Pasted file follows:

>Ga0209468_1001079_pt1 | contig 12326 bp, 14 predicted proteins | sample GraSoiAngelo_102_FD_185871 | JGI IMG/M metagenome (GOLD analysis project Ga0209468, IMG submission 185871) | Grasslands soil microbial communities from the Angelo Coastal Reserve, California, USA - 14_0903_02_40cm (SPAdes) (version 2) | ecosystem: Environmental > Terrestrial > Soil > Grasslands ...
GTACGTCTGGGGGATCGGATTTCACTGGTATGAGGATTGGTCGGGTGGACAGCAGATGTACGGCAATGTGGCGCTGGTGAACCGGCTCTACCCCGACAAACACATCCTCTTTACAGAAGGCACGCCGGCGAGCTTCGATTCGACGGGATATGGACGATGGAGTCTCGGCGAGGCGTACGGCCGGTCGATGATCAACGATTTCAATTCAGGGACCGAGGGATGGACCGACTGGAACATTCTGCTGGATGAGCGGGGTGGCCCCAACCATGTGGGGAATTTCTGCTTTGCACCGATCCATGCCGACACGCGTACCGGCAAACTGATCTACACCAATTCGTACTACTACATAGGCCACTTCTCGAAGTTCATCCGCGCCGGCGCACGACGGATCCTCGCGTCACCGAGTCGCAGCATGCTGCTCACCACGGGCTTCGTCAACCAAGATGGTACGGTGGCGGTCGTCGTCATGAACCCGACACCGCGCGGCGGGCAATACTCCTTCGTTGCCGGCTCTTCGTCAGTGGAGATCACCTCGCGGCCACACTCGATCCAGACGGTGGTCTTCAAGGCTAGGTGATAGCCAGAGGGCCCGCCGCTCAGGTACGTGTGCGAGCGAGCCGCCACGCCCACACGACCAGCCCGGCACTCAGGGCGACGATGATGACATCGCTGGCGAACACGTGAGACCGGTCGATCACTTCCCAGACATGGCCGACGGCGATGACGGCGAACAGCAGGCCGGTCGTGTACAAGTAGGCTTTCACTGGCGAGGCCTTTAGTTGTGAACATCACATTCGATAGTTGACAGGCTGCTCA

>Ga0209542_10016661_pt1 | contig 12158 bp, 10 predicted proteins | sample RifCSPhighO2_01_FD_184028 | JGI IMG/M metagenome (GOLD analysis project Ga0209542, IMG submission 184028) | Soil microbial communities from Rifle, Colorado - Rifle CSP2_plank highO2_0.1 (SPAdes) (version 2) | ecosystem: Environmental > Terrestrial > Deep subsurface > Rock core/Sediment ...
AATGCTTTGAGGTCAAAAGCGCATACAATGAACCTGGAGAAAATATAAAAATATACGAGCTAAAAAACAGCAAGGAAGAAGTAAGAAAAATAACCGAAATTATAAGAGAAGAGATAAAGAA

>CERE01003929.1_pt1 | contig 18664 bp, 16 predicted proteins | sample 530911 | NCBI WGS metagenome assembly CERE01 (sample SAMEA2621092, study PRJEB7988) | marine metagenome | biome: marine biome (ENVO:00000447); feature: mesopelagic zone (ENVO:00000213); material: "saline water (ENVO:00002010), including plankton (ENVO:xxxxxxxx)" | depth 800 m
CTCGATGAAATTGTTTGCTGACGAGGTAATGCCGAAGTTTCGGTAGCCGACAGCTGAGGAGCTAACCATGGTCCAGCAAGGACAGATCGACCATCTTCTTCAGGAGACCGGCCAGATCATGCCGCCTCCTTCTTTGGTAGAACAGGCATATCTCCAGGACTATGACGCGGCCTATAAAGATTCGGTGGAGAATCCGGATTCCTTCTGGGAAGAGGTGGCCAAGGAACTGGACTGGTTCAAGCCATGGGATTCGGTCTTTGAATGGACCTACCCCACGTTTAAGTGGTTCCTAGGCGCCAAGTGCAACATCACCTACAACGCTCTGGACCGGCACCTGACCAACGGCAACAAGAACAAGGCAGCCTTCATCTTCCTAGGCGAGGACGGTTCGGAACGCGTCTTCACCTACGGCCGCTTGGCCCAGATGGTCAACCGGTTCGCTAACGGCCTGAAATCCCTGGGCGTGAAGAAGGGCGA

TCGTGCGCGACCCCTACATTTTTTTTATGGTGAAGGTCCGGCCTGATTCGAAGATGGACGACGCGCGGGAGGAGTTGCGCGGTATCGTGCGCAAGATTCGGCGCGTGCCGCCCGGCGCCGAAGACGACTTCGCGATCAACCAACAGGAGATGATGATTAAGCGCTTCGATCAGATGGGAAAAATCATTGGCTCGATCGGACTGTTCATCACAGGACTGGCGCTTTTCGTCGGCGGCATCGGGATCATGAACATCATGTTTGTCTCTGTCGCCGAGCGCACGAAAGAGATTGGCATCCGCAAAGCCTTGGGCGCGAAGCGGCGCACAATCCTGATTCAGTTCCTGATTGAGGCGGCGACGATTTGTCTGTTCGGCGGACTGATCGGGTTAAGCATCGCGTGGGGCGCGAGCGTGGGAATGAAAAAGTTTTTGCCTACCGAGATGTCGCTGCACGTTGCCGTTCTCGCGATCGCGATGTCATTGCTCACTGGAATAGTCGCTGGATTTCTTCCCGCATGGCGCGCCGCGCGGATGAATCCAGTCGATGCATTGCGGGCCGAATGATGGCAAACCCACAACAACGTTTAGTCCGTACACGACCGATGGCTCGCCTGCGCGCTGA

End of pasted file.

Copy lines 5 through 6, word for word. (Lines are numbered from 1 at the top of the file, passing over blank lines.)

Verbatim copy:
>CERE01003929.1_pt1 | contig 18664 bp, 16 predicted proteins | sample 530911 | NCBI WGS metagenome assembly CERE01 (sample SAMEA2621092, study PRJEB7988) | marine metagenome | biome: marine biome (ENVO:00000447); feature: mesopelagic zone (ENVO:00000213); material: "saline water (ENVO:00002010), including plankton (ENVO:xxxxxxxx)" | depth 800 m
CTCGATGAAATTGTTTGCTGACGAGGTAATGCCGAAGTTTCGGTAGCCGACAGCTGAGGAGCTAACCATGGTCCAGCAAGGACAGATCGACCATCTTCTTCAGGAGACCGGCCAGATCATGCCGCCTCCTTCTTTGGTAGAACAGGCATATCTCCAGGACTATGACGCGGCCTATAAAGATTCGGTGGAGAATCCGGATTCCTTCTGGGAAGAGGTGGCCAAGGAACTGGACTGGTTCAAGCCATGGGATTCGGTCTTTGAATGGACCTACCCCACGTTTAAGTGGTTCCTAGGCGCCAAGTGCAACATCACCTACAACGCTCTGGACCGGCACCTGACCAACGGCAACAAGAACAAGGCAGCCTTCATCTTCCTAGGCGAGGACGGTTCGGAACGCGTCTTCACCTACGGCCGCTTGGCCCAGATGGTCAACCGGTTCGCTAACGGCCTGAAATCCCTGGGCGTGAAGAAGGGCGA